Symptom free: will the law strike a knockout blow on concussion in rugby?
As the Six Nations rugby tournament approaches its half way stage, the usual media chatter on who might win go on to win the championship has been substituted by concern over a number of high profile, concussion-related injuries.
Concussive injuries sustained by Wales’ George North in both halves of the opening game against England; the return of Ireland’s Jonathan Sexton against France after a 12-week layoff due to successive head injuries; and Mike Brown’s knock in England’s home game against Italy have been the dominant images1 of Six Nations 2015.
Media comment has largely focused on whether existing medical protocols – suggesting minimum rest periods of 21 days for players – are not being fully enforced such that players are returning to the field of play within mere minutes of suffering an apparently concussive blow. More importantly, a number of sports physicians2 have argued vehemently that even if extant, pitch side concussion protocols in international rugby are adhered to strictly, they are simply not of a standard that sufficiently protects the long term welfare of rugby players.
Risk prevention in elite rugby
The primary duty of care for rugby players’ welfare lies with the sport’s world governing body, World Rugby, and its various national unions. These organisations are, rightly, sensitive to criticism on the matter of head injuries, the incidence of which rose 59 per cent in English rugby in 2013-143 compared to the previous season and thus making concussion the most common match injury for rugby players for the third straight year.
An example of that sensitivity can be seen in Ireland where, in light of what it called “disappointing and inaccurate commentary in the media by individuals with no medical expertise”, the Irish Rugby Football Union (IRFU) took the unprecedented step of issuing a press release on what it called the “medical management”4 of Jonathan Sexton. The IRFU noted that Sexton’s return to play had been sanctioned by independent neurologists in France and Ireland, his club doctors, as well as the Irish and French Rugby Federation’s medical teams.
Similarly, the RFU has highlighted that when Mike Brown was knocked out, following a collision with Italy’s Andrea Masi, he was attended to promptly by 13 England support staff5 and medics. In addition, the Welsh Rugby Union (WRU)6 was cleared of any wrongdoing7 by a World Rugby investigation into its the handling of George North’s injuries.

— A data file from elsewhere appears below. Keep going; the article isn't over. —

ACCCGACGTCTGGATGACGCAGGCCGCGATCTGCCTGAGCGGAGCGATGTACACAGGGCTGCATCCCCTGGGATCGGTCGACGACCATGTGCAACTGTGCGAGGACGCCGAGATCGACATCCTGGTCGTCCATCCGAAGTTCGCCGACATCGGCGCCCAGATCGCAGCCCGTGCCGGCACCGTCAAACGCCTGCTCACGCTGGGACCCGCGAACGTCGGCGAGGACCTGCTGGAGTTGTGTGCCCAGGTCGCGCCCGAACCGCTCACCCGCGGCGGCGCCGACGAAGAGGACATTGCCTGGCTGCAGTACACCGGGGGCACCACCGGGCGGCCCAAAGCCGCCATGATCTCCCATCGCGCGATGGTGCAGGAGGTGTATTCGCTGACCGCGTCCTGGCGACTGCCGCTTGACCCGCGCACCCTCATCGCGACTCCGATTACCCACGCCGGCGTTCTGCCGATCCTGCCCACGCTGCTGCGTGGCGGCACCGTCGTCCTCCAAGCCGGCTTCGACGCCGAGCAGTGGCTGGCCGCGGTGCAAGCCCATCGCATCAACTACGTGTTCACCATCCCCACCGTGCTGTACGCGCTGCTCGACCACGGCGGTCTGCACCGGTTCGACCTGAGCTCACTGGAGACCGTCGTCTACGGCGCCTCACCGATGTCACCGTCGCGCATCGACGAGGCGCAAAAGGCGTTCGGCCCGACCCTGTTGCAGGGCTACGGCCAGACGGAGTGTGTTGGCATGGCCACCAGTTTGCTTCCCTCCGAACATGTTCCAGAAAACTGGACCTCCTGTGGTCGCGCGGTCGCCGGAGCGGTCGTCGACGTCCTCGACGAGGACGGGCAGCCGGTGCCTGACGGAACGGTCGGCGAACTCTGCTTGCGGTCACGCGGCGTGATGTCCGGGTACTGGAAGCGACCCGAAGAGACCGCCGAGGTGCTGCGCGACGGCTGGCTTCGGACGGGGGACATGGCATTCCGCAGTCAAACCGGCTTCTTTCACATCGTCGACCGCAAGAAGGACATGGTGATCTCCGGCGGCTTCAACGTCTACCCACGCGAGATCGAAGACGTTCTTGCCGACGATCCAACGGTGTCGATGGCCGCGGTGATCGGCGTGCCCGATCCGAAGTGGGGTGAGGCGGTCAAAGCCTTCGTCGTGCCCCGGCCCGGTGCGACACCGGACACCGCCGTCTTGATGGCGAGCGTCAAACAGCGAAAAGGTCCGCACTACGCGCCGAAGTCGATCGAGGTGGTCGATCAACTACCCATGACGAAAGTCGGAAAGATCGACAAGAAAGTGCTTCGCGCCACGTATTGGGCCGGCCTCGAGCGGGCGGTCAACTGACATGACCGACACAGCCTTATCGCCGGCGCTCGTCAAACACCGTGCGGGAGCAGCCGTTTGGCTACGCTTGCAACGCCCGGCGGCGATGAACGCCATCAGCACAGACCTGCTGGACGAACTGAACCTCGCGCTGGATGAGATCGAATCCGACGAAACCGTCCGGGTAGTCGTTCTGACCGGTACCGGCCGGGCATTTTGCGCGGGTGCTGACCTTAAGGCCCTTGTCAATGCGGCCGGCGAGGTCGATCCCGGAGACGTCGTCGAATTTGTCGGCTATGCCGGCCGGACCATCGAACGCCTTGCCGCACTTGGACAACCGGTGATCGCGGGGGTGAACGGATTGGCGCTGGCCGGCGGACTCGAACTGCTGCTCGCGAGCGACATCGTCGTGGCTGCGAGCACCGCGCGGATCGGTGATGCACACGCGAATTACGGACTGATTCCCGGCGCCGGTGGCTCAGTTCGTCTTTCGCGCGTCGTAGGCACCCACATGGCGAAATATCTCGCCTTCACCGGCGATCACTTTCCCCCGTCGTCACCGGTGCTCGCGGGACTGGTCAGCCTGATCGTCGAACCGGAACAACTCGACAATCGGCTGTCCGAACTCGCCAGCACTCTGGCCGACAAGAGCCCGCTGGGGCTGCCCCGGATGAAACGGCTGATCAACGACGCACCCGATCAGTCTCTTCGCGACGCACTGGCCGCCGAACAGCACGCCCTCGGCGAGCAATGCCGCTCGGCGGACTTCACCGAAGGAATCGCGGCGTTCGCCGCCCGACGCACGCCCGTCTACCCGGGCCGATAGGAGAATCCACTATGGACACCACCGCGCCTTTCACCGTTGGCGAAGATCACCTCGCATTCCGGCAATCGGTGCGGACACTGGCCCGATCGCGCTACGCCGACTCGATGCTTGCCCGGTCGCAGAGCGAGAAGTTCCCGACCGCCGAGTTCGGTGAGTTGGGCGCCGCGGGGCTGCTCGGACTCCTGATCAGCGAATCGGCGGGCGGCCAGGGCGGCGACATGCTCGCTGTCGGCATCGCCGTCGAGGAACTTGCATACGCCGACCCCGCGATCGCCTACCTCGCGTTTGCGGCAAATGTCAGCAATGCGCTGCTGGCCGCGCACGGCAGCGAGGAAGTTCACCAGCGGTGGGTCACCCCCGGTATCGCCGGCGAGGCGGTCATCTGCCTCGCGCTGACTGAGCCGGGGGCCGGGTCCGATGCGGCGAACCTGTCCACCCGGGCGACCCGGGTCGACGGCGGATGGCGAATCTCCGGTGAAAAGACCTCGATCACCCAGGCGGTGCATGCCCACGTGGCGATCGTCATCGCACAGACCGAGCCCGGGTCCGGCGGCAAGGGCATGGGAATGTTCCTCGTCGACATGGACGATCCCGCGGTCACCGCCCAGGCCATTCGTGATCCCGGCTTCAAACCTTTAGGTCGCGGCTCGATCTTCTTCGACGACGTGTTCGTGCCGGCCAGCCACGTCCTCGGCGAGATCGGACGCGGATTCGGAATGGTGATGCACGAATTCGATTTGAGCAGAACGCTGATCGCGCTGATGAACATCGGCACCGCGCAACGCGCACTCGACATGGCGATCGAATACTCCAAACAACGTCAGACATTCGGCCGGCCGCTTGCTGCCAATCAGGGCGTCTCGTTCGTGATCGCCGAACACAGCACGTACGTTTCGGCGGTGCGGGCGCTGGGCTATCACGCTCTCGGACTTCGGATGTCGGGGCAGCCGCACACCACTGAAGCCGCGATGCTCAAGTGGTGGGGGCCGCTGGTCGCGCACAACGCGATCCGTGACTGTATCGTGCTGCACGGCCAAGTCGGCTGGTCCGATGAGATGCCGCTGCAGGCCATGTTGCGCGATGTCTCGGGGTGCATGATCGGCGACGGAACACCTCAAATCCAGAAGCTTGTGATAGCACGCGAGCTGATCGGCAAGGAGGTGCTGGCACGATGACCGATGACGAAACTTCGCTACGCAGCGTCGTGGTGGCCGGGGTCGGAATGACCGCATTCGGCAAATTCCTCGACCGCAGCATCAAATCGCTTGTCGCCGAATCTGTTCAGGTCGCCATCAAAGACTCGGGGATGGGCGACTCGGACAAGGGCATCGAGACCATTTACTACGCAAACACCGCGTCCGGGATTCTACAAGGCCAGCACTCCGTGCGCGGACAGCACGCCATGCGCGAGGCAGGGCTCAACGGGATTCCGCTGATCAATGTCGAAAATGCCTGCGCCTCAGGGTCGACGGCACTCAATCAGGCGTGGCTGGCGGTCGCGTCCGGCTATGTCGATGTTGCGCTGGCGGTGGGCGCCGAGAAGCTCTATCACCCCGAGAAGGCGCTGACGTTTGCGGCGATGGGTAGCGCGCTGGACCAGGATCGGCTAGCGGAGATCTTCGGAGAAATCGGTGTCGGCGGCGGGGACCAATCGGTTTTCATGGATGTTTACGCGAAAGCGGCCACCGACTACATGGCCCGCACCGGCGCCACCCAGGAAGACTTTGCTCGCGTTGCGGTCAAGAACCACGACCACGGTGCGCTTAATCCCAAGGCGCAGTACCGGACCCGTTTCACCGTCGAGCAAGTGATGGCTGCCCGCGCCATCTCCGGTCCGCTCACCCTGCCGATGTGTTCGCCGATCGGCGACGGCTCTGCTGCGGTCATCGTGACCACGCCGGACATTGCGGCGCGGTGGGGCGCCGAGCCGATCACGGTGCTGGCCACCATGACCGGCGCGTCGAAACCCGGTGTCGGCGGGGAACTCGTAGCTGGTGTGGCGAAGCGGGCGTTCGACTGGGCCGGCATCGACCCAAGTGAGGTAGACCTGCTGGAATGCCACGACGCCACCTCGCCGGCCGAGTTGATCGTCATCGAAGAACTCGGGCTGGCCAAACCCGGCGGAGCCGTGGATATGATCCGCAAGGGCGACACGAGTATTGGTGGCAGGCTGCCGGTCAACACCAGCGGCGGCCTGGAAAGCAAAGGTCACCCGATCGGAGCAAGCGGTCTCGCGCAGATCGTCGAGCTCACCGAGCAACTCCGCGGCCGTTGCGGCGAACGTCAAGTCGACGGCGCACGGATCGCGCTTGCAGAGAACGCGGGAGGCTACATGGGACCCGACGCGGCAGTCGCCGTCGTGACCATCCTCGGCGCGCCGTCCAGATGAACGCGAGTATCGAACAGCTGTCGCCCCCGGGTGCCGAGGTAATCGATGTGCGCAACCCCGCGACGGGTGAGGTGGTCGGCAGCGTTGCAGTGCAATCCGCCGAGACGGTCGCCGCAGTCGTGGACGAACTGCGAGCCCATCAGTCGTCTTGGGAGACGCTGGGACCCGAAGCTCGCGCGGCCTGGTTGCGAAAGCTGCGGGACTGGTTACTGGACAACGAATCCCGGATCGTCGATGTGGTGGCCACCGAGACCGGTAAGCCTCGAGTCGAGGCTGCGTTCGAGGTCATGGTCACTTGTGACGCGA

That World Rugby investigation, with input from a global expert independent Concussion Advisory Group, acknowledged that, although North should not have returned to play, WRU medics and the independent doctor acted within the “framework of information”8 they had at the time and would have taken a different course of action had they had direct pitch-side visibility or access to TV replay footage of the incident. Consequently, World Rugby is now considering both whether television match official technology can be expanded to identify head injuries as they happen on the field and giving medical staff access to pitch-side video footage.9
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Jack Anderson is Special Counsel (Integrity Regulation) at Racing Victoria. Formerly Professor and Director of Sports Law Studies at the University of Melbourne, he has published extensively on sports law, most recently with D Thorpe, A Buti, P Jonson & J Anderson, Sports Law (4th ed, OUP, 2022).
He is a member of World Athletics’ Disciplinary Tribunal, the integrity unit of the International Hockey Federation, and the International Tennis Federation’s Ethics Commission. Jack is an arbitrator on Football Australia’s National Dispute Resolution Chamber, the National Sports Tribunal of Australia and Sport Resolutions UK.
Great article Jack, thank you.
It was saddening to hear today of Chris Borland's early retirement from the NFL after just one season, citing concerns over the long-term mental health implications of playing the sport. Patrick Willis of the same team is another who retired this year for the same reasons.
It may be that improved concussion protocols and medical procedures will not be enough anymore. Sports like rugby and American Football seem to have become simply too big, too fast and too violent. The NFL are certainly aware of this, as evidenced by rule changes over the last few years. We are only going to see the game change more and more in years to come in an attempt to eliminate some of the most dangerous collisions. While as a fan I will miss the more physical aspects of the game, they are undoubtedly necessary to protect the health of its athletes and the integrity of the game.